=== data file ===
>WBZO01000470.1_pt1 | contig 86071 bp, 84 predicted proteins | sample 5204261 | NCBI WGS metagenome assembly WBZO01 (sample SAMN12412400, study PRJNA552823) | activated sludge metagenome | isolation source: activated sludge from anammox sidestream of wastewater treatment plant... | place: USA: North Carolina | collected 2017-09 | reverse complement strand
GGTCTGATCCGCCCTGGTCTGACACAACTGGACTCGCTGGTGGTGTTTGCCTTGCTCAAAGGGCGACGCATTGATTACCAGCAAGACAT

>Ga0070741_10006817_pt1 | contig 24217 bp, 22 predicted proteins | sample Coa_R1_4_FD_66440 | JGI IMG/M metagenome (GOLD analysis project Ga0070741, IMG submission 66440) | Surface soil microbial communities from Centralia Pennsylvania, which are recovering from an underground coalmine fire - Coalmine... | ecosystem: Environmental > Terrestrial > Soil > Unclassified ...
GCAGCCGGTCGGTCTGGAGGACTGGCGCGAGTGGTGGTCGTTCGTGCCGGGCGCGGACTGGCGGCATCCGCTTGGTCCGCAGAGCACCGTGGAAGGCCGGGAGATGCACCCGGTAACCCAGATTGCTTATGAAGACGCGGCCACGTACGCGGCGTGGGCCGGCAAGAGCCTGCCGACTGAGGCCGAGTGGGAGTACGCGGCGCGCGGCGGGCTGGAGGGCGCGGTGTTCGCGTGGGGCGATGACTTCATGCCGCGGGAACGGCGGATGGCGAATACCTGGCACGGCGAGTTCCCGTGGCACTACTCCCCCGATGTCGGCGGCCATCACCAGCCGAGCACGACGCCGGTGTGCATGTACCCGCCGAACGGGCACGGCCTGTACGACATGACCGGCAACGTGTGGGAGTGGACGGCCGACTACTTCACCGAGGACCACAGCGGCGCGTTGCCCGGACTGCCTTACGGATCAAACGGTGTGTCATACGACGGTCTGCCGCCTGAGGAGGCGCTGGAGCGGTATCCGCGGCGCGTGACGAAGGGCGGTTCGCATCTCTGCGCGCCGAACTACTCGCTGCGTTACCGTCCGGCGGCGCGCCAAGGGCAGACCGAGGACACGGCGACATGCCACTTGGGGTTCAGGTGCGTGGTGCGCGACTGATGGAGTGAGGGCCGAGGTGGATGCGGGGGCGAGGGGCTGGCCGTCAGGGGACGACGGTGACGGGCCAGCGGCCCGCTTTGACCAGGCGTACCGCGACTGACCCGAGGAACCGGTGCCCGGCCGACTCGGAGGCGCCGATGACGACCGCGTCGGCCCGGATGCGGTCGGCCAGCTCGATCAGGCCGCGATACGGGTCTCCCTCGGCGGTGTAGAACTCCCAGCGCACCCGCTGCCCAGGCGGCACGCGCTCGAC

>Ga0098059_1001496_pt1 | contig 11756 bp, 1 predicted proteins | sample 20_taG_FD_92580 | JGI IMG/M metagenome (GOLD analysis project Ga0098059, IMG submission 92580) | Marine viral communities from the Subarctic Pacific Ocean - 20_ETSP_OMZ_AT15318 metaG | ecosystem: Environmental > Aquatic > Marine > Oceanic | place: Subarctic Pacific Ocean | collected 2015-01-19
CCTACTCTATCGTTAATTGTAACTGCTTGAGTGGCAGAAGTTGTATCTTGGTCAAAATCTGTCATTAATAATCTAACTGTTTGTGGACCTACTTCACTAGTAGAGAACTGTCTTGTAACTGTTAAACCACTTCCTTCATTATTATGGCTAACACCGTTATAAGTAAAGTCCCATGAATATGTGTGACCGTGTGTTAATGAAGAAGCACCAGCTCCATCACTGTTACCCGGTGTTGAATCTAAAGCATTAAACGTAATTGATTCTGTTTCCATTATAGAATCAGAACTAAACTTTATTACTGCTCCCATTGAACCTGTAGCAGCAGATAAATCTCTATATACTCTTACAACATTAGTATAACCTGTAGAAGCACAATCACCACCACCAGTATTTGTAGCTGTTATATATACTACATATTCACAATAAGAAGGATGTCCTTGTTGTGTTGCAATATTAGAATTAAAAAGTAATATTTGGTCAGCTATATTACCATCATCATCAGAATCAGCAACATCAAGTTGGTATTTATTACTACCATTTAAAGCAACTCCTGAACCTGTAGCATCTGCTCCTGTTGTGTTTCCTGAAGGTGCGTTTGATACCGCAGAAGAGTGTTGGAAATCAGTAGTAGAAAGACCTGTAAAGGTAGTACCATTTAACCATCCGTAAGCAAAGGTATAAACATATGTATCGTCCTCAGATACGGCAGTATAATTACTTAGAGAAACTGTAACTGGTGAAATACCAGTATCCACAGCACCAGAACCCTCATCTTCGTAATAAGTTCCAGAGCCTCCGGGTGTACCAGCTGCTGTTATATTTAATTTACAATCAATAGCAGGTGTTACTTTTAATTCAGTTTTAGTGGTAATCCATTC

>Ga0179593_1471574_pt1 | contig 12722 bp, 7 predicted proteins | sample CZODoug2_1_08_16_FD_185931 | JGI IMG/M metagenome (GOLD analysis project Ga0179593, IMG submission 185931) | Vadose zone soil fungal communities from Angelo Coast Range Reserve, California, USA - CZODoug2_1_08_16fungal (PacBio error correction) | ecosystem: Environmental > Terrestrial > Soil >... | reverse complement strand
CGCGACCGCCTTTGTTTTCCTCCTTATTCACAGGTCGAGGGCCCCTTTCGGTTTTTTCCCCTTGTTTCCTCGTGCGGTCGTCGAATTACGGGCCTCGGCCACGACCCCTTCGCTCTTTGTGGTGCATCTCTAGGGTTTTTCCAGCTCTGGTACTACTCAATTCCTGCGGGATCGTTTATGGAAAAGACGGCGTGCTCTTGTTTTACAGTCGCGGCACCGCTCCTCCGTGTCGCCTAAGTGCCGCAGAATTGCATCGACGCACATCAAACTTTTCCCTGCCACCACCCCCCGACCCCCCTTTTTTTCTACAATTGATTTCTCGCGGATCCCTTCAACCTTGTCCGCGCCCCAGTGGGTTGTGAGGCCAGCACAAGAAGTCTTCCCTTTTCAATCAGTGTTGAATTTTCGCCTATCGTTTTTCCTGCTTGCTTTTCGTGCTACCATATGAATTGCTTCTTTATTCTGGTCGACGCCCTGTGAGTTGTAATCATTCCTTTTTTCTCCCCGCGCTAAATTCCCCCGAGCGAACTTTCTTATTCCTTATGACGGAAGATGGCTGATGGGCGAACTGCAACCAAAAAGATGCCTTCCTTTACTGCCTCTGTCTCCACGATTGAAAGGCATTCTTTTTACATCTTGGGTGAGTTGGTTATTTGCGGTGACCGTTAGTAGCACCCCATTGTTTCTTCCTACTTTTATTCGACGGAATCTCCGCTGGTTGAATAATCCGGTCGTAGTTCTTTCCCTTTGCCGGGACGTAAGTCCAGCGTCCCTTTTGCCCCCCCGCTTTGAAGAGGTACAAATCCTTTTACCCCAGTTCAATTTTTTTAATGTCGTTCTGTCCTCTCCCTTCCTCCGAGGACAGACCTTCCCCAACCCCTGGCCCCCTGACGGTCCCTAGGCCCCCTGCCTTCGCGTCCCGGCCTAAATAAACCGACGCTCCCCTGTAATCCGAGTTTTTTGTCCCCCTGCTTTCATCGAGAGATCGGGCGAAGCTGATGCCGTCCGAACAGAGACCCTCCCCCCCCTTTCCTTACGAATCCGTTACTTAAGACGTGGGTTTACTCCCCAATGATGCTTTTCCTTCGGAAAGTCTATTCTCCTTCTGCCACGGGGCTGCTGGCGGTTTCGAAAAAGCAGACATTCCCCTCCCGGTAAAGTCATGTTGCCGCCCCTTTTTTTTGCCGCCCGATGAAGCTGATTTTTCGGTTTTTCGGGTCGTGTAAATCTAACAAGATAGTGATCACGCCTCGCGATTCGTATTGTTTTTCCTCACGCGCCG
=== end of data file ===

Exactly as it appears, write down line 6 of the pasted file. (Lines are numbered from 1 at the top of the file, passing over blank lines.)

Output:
CCTACTCTATCGTTAATTGTAACTGCTTGAGTGGCAGAAGTTGTATCTTGGTCAAAATCTGTCATTAATAATCTAACTGTTTGTGGACCTACTTCACTAGTAGAGAACTGTCTTGTAACTGTTAAACCACTTCCTTCATTATTATGGCTAACACCGTTATAAGTAAAGTCCCATGAATATGTGTGACCGTGTGTTAATGAAGAAGCACCAGCTCCATCACTGTTACCCGGTGTTGAATCTAAAGCATTAAACGTAATTGATTCTGTTTCCATTATAGAATCAGAACTAAACTTTATTACTGCTCCCATTGAACCTGTAGCAGCAGATAAATCTCTATATACTCTTACAACATTAGTATAACCTGTAGAAGCACAATCACCACCACCAGTATTTGTAGCTGTTATATATACTACATATTCACAATAAGAAGGATGTCCTTGTTGTGTTGCAATATTAGAATTAAAAAGTAATATTTGGTCAGCTATATTACCATCATCATCAGAATCAGCAACATCAAGTTGGTATTTATTACTACCATTTAAAGCAACTCCTGAACCTGTAGCATCTGCTCCTGTTGTGTTTCCTGAAGGTGCGTTTGATACCGCAGAAGAGTGTTGGAAATCAGTAGTAGAAAGACCTGTAAAGGTAGTACCATTTAACCATCCGTAAGCAAAGGTATAAACATATGTATCGTCCTCAGATACGGCAGTATAATTACTTAGAGAAACTGTAACTGGTGAAATACCAGTATCCACAGCACCAGAACCCTCATCTTCGTAATAAGTTCCAGAGCCTCCGGGTGTACCAGCTGCTGTTATATTTAATTTACAATCAATAGCAGGTGTTACTTTTAATTCAGTTTTAGTGGTAATCCATTC